To evaluate the methodology of the cost-effectiveness and cost-benefit literature in obstetrics and gynecology.Data Sources
We performed a MEDLINE search of the general and subspecialty obstetrics and gynecology journals for the years 1990 through 1996.Methods of Study Selection
Original investigations including cost-effectiveness or cost-benefit were evaluated by two reviewers for adherence to ten minimum methodologic standards derived by a review of guidelines for medical economic analyses. The major criteria considered included: 1) provision of comparative options, 2) statement of analytic perspective, 3) presentation of cost data, 4) identification of outcome measure, 5) use of summary measure of economic effectiveness or benefit, and 6) performance of a sensitivity analysis. The minor criteria evaluated included: 1) statement of source of cost data, 2) inclusion of long-term costs, 3) use of discounting, and 4) calculation of an incremental summary measure.Tabulation, Integration, and Results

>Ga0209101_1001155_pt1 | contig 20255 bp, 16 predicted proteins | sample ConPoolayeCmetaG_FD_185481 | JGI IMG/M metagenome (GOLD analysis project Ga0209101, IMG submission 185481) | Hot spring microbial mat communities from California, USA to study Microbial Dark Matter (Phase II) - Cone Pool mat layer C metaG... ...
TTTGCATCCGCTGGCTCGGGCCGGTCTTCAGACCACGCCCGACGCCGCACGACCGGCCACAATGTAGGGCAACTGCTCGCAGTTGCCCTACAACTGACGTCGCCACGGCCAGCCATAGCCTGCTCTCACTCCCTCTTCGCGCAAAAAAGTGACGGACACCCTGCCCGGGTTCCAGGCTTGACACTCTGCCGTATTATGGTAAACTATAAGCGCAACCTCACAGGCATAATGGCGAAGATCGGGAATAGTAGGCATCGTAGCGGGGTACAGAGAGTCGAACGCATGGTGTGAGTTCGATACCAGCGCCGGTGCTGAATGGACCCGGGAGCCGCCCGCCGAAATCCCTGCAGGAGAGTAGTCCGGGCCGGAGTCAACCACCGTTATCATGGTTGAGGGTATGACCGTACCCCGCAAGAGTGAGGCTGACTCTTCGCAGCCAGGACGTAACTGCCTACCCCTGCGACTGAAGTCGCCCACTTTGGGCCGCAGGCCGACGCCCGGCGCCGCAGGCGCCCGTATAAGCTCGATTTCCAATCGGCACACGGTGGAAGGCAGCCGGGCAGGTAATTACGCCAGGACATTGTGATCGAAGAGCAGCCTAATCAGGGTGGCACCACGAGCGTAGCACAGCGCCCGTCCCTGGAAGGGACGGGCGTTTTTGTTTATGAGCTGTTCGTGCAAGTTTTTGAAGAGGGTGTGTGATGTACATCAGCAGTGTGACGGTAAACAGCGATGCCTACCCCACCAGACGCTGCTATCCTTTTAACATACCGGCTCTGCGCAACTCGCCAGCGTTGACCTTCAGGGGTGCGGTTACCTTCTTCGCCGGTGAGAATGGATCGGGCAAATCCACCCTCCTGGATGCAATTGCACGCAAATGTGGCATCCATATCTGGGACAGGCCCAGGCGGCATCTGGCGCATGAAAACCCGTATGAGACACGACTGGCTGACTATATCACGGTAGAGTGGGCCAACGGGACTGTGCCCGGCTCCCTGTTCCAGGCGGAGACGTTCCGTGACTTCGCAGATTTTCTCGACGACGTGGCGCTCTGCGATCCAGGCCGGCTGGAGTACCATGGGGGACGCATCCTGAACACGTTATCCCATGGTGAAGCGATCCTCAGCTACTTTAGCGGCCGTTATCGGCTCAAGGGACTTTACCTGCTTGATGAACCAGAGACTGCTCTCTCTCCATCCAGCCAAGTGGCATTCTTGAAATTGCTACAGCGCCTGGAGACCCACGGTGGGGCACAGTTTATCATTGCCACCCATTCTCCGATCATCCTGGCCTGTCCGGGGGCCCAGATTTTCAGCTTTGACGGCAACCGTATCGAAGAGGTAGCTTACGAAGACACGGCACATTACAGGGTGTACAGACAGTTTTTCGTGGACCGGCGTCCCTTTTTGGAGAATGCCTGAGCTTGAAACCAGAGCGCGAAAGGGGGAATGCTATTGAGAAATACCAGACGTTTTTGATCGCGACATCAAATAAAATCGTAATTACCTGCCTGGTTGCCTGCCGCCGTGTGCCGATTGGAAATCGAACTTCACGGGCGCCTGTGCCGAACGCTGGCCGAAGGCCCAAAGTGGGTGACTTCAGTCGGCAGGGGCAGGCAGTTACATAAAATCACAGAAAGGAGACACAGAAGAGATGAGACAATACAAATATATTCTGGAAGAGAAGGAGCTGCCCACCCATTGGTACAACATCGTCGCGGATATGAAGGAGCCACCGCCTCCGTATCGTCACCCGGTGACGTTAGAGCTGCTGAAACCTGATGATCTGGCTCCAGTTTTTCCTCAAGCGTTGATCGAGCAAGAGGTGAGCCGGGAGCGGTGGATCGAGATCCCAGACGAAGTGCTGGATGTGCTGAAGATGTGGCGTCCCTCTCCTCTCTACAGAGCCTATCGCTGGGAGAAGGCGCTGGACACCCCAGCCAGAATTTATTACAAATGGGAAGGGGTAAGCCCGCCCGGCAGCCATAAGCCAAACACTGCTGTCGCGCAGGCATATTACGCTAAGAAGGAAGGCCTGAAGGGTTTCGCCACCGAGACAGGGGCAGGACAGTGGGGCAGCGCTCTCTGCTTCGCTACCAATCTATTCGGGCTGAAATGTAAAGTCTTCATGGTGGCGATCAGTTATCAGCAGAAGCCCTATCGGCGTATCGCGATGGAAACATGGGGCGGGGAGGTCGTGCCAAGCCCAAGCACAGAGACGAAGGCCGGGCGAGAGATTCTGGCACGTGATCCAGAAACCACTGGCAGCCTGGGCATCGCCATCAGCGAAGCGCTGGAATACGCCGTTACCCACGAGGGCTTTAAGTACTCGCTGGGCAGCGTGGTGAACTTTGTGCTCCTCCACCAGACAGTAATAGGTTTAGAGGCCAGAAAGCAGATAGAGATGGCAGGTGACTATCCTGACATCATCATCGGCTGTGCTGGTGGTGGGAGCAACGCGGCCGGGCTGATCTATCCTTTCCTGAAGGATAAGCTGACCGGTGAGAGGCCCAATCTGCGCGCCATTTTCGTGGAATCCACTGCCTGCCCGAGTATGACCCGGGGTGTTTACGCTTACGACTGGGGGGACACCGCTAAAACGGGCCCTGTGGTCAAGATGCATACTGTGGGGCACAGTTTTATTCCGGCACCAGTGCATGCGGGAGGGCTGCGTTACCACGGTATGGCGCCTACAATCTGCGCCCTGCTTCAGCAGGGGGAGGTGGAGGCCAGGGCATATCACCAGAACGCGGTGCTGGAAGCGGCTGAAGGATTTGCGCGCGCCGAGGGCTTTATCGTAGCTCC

Ninety-eight articles that included cost-benefit or cost-effectiveness analyses were identified. The mean number of major and minor principles adhered to were 3.6 and 1.0, respectively. Five publications (5.1%) conformed to all ten major and minor criteria, whereas nine (9.2%) articles used all six major criteria. The provision of cost data (94.8%) and statement of comparative options (96.9%) were the major principles most frequently adhered to, whereas the use of discounting (10.2%) and statement of analytic perspective (19.3%) showed the lowest compliance. Agreement between the reviewers was excellent (kappa .87).Conclusion
Published economic analyses in the obstetrics and gynecology literature seldom adhere to all recommended methodologic guidelines. Further training in the methodology of cost-effectiveness analysis is needed within the specialty.